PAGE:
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News June 29, 2015 Issue

Examiners on Site: Make the Visit a Success

The big day has arrived. SEC examiners will shortly walk through your front door for what will hopefully be no more than a two-to-three day visit. Are you and your advisory firm ready?

The SEC does not examine all that many firms. Even with added funding, only approximately one in seven will be examined each year, according to the agency’s FY 2016 budget request (ACA Insight, 4/27/15). Further, the SEC has made a point of targeting never-before-examined advisers, those with a history of past violations, and those engaged in certain activities, such as the management of alternative investments. If your firm does not fall into a target category, your chances of being examined are even less.

But you never know. You may get that document request letter tomorrow. The last thing any chief compliance officer wants is to be unprepared. And if your firm has never been examined or falls into a targeted risk area, all the more reason to make sure you’re ready.

How many examiners will arrive and how long will they stay? That depends on a variety of factors, including the size of your firm, what the exam staff wants to investigate, and what they find during the investigation. Typically, two to three examiners will arrive, but there may be more, said Wilmer Hale partner Matthew Chambers. The visit can last from one day to several weeks.

Preparatory best practices

Use the suggestions below to maximize the chances for a successful on-site examination:

  • Choose a point person. This person, who will be the main interlocutor with the examiners, is typically the CCO. "If you choose not to have the CCO as your point person, there better be a good reason. Otherwise it may cause examiners to think there is some problem with your CCO," said Chambers. Small firms may not have a standalone CCO, but someone at the firm will have that responsibility and should be the main  contact. The point person should sit in on all interviews that examiners have with other employees – nothing should be done without the CCO present. If examiners ask employees for information when the CCO is not there, those employees should tell the examiner to check with the CCO.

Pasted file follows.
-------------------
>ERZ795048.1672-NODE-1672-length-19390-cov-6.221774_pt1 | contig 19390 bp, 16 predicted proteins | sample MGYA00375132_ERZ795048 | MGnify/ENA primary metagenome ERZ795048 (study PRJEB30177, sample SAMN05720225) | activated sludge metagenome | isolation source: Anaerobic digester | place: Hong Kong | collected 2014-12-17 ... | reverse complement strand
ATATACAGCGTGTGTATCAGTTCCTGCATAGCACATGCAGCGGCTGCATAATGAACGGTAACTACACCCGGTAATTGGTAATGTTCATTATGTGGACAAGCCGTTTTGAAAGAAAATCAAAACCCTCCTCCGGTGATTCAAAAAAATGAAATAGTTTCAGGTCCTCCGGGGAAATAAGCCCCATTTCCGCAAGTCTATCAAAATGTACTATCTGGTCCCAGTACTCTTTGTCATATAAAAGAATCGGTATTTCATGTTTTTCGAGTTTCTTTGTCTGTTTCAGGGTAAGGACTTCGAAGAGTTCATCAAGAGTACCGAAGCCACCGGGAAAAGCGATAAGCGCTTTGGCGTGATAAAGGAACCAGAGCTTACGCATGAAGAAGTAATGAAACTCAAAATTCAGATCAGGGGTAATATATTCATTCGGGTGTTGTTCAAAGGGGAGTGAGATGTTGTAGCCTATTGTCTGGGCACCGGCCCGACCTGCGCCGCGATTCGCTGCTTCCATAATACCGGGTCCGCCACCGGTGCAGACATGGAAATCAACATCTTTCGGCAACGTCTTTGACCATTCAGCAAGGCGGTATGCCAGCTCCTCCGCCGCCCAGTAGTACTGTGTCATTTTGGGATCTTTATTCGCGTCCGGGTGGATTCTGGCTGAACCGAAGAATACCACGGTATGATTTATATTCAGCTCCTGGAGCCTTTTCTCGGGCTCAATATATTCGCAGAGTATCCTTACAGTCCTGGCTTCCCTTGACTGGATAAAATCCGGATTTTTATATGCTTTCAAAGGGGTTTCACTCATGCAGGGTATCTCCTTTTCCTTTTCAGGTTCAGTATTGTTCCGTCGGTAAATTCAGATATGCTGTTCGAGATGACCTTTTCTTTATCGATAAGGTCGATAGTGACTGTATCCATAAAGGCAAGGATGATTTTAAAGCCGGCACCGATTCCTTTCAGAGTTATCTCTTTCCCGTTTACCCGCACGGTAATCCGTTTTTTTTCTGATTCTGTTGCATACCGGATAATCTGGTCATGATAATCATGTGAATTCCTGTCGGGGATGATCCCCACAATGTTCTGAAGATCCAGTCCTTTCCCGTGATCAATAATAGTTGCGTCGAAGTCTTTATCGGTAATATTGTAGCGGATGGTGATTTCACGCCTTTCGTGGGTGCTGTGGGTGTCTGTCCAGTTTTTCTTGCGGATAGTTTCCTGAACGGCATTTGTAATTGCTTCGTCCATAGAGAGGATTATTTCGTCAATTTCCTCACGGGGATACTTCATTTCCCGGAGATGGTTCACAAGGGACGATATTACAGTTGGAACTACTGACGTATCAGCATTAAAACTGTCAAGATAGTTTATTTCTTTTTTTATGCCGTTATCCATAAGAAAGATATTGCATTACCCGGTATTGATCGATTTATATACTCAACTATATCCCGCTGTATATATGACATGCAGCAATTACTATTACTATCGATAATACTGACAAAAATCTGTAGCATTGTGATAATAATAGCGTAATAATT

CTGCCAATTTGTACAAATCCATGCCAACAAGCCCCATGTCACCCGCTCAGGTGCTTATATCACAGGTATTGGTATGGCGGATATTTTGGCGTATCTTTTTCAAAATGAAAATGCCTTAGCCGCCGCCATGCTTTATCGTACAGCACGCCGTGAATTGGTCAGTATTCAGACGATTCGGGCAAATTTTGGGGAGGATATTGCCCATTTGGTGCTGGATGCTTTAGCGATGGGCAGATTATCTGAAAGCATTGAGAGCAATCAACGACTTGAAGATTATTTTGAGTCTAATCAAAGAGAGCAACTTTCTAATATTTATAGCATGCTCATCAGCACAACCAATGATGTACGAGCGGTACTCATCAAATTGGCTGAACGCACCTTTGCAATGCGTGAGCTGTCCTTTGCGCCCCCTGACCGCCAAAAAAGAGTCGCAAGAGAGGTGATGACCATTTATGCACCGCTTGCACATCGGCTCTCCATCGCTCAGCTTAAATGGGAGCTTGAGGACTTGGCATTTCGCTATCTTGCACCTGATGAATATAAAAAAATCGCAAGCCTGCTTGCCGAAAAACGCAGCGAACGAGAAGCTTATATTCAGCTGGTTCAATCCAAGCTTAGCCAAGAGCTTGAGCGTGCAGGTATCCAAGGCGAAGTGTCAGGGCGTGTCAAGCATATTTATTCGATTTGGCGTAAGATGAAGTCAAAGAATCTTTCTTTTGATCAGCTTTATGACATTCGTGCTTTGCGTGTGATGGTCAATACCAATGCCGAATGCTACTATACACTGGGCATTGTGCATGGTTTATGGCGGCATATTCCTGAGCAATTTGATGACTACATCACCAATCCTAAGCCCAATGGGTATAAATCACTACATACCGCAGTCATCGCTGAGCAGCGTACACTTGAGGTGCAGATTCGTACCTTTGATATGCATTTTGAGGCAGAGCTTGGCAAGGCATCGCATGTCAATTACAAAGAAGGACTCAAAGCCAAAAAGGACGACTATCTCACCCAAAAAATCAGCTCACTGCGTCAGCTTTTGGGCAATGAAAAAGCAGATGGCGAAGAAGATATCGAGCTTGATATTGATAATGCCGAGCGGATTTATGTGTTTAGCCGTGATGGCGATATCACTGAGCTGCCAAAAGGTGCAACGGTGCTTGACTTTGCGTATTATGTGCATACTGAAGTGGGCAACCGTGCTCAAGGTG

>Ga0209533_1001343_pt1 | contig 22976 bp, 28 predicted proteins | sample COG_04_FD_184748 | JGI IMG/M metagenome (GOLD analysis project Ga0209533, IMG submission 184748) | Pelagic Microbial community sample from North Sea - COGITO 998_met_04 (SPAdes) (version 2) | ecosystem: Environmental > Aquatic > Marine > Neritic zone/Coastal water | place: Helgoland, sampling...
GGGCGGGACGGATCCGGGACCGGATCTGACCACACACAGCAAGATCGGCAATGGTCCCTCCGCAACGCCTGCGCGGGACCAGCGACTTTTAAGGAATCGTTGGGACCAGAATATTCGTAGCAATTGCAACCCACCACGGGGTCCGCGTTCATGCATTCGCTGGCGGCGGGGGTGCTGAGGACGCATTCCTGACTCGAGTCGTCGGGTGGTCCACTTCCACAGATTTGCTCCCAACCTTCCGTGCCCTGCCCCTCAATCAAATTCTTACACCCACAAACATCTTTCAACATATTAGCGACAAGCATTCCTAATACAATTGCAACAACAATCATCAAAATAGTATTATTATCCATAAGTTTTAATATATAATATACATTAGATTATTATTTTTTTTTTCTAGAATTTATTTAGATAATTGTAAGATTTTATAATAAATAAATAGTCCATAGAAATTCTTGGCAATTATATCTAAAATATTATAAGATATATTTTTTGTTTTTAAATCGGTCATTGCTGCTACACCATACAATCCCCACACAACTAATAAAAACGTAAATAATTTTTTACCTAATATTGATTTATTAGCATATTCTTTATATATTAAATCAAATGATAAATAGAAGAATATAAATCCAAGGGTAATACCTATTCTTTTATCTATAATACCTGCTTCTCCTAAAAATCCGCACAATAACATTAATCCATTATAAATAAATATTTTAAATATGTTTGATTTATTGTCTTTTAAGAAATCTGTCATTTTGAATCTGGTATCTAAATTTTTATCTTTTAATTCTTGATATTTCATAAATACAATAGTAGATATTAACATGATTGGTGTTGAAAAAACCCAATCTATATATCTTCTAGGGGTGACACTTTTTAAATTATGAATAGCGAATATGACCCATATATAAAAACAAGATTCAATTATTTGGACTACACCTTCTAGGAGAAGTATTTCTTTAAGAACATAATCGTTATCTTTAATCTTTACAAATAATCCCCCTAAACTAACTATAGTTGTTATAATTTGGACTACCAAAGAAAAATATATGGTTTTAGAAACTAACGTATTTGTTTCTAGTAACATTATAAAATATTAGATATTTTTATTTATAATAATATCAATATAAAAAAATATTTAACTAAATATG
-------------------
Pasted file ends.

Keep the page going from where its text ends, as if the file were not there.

• Provide a good, comfortable room for the exam team. This is their private room, where the examiners can talk, exchange ideas, review documents and more. The room should be within your firm and not at some remote location, but make sure it is not located near a site where employees group and talk, like the lunch room or the front reception area, said Mayer Brown attorney Adam Kanter. "You don’t want examiners to feel like they’re off in Siberia, but nor should they be right in the thick of things where they can overhear idle chatter from personnel."